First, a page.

The project is part of the I’mnovation program, which Acciona Energy launched to assess emerging energy storage solutions through collaborations with companies from around the world.
Ten energy storage companies participated in the program and four were selected to test their technologies at Acciona’s facilities, including Gelion. The selected startups will have the opportunity to test their technologies for six months to one year at the 1.2 MW Montes del Cierzo experimental photovoltaic plant at Tudela, Navarra, starting in July 2022.
If the tests with Acciona Energía are successful, Gelion’s Endure battery will form part of the European company’s supplier portfolio as a renewable energy storage provider.
Gelion’s Endure batteries
Gelion is currently in the process of commercialising its zinc-bromide Endure batteries, going public on the London AIM market last year to access capital to accelerate the journey.
In 2021, Gelion pivoted its battery design to a parallel plate lead-acid format to leverage existing battery manufacturing capabilities in Australia, as well as access supply chains as the lead-acid format’s traditional applications wane.
The company’s founder, University of Sydney chemistry professor Thomas Maschmeyer, says the zinc-bromide chemistry and Gelion design has significant advantages over lithium chemistries, particularly with regards to safety.
The company’s electrolyte gel is a fire retardant, meaning its batteries can’t catch fire or explode. They can operate safely at temperatures up to 50°C and can be completely discharged to zero volts with no loss of function, making them “very abuse tolerant”, according to Maschmeyer.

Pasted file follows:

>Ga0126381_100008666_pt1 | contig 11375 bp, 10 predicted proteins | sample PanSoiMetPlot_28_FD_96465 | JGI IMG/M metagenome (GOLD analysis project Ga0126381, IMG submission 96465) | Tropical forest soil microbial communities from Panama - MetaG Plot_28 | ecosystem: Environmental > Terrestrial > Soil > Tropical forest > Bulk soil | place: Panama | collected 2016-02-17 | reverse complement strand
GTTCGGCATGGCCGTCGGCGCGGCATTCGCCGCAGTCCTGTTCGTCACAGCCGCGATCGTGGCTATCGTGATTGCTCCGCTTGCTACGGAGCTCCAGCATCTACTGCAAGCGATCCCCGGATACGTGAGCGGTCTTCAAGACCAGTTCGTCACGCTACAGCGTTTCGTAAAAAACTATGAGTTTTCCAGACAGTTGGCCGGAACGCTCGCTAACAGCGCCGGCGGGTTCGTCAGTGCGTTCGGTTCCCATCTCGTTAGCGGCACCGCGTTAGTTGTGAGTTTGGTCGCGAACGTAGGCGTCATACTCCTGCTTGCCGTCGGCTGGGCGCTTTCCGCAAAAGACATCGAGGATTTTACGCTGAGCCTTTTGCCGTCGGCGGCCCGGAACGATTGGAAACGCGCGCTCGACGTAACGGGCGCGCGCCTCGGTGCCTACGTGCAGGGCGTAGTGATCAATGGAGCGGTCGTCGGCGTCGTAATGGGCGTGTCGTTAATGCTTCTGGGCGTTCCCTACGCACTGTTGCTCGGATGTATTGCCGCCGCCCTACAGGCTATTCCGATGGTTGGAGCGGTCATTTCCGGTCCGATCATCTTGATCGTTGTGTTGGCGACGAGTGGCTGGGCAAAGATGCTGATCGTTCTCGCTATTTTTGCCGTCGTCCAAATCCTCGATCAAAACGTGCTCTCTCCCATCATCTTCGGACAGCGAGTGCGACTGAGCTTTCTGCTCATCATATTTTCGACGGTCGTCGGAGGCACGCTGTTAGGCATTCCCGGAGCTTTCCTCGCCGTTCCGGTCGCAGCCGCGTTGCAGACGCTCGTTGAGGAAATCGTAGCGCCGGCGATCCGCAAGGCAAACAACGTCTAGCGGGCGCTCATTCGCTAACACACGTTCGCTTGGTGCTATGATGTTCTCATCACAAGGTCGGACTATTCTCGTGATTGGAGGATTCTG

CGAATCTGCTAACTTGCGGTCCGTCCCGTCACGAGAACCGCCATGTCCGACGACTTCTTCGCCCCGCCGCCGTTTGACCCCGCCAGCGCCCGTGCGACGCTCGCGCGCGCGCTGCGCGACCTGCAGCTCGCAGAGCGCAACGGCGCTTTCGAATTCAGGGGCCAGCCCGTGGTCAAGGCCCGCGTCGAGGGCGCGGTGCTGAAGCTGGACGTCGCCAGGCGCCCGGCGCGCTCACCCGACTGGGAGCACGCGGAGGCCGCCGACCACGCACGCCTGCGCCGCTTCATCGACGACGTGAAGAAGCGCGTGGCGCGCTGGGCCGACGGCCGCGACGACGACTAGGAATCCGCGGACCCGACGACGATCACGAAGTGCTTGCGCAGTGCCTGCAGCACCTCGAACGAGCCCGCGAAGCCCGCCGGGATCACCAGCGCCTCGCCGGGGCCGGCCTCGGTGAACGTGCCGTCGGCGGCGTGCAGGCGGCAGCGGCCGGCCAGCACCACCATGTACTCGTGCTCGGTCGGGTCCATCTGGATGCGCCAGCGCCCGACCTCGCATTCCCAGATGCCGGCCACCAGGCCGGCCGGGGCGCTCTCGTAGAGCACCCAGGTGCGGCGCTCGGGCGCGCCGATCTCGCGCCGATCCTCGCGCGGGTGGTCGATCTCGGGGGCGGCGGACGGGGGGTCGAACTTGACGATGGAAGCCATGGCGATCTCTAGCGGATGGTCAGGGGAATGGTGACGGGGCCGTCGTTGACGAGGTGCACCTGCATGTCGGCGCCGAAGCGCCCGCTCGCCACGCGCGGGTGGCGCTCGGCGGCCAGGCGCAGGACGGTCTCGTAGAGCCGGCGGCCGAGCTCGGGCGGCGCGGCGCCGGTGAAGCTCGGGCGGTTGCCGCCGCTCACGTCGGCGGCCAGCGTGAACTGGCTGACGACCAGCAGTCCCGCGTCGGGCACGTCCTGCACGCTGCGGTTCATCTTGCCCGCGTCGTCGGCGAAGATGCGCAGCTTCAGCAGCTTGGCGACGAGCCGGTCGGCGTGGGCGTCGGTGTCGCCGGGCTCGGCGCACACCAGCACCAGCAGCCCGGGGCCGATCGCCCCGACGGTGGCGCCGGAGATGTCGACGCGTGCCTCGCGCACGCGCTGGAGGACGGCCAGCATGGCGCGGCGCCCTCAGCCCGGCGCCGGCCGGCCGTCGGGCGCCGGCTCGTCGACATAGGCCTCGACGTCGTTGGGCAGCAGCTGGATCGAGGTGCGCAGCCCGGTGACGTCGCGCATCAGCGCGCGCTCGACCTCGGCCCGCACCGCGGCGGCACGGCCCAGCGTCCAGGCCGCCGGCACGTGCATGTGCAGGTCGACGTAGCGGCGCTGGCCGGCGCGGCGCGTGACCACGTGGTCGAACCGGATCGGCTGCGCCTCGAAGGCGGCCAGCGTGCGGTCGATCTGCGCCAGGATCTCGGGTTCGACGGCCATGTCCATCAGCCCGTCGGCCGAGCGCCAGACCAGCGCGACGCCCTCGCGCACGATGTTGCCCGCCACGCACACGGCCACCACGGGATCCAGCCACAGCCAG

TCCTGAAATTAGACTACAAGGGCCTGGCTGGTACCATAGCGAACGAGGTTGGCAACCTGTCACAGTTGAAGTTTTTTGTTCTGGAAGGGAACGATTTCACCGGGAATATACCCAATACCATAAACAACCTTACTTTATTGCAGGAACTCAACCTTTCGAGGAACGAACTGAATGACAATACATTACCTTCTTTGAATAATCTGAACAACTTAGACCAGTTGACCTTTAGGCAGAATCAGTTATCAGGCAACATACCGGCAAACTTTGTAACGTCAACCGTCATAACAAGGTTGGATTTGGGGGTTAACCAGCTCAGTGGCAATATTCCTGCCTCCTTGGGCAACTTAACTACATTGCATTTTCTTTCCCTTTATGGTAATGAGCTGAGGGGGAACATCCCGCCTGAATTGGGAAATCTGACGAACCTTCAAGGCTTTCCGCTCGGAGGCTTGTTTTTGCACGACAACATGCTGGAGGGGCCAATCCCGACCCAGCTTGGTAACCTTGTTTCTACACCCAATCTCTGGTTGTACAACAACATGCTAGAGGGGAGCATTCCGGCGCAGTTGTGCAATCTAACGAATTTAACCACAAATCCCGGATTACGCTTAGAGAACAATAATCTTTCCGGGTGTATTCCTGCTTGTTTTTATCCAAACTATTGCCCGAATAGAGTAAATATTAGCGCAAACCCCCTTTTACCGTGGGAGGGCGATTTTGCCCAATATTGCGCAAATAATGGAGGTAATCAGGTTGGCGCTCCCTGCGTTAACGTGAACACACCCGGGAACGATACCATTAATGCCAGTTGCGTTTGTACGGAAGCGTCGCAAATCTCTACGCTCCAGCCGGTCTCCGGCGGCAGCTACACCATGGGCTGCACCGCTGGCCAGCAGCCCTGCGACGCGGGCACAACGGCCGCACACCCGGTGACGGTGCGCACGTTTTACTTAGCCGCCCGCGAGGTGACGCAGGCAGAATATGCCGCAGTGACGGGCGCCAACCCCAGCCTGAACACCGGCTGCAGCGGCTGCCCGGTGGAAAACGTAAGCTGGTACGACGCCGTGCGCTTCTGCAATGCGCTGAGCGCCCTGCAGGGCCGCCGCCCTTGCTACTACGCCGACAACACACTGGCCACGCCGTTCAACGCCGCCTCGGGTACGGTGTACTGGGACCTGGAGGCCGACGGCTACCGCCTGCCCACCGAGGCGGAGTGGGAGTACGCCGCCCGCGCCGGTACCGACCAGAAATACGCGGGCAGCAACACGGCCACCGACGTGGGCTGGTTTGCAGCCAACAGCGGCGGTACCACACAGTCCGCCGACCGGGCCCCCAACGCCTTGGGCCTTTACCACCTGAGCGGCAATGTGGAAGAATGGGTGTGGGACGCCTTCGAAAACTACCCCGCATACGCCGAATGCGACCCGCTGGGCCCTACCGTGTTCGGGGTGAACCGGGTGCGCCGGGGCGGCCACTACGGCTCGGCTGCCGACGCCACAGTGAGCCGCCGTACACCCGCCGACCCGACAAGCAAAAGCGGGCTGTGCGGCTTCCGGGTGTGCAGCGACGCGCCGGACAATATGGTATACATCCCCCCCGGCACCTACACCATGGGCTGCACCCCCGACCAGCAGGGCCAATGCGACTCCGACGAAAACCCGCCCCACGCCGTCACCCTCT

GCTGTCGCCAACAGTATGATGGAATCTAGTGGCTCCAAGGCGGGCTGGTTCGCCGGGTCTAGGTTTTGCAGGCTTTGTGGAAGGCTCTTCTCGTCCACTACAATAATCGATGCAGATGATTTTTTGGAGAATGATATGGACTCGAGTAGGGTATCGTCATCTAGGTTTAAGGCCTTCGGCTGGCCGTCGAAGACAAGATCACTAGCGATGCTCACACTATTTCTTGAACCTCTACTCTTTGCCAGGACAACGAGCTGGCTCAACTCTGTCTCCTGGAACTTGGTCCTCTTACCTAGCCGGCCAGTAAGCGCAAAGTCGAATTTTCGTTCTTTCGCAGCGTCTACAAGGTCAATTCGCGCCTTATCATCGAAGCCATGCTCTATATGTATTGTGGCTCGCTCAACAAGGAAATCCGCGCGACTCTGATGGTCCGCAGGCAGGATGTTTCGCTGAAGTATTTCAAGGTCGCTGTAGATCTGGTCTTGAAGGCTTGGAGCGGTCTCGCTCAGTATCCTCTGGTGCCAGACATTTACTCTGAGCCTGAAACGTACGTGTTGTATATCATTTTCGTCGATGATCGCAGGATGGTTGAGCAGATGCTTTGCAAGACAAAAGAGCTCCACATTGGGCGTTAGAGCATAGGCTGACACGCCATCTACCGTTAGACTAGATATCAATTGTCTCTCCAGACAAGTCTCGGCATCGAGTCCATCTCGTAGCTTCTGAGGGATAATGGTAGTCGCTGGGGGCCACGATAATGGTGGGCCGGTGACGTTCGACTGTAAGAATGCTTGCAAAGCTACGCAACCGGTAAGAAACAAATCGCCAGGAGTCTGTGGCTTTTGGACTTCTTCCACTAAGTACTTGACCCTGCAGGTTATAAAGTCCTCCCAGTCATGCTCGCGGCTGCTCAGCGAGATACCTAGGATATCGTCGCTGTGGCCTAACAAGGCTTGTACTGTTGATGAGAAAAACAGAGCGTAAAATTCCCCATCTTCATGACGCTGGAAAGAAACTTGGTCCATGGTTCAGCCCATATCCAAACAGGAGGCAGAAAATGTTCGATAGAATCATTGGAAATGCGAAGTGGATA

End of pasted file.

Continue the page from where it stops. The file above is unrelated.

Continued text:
Traditionally, zinc-bromide chemistries have been implemented as flow batteries, which is the path Brisbane-based company Redflow is taking. However, Maschmeyer says the flow battery format has operational and commercial challenges since they can be costly and complex to produce. Thus Gelion’s recent pivot, which it estimates will save millions due to manufacturing ease.
Gelion is targeting a commercial product cost for its Endure batteries of just $100 (USD 68) per kWh, which is remarkably competitive. Obviously, since cost is hugely dependent on volume, the company’s strategy is to tolerate a loss in its first few years while production scales up.
Being selected by Acciona Energía for commercial trialling in Spain will obviously help this process, with professor Maschmeyer describing zinc-bromide chemistry as ideal for solar batteries as it’s relatively slow to charge.
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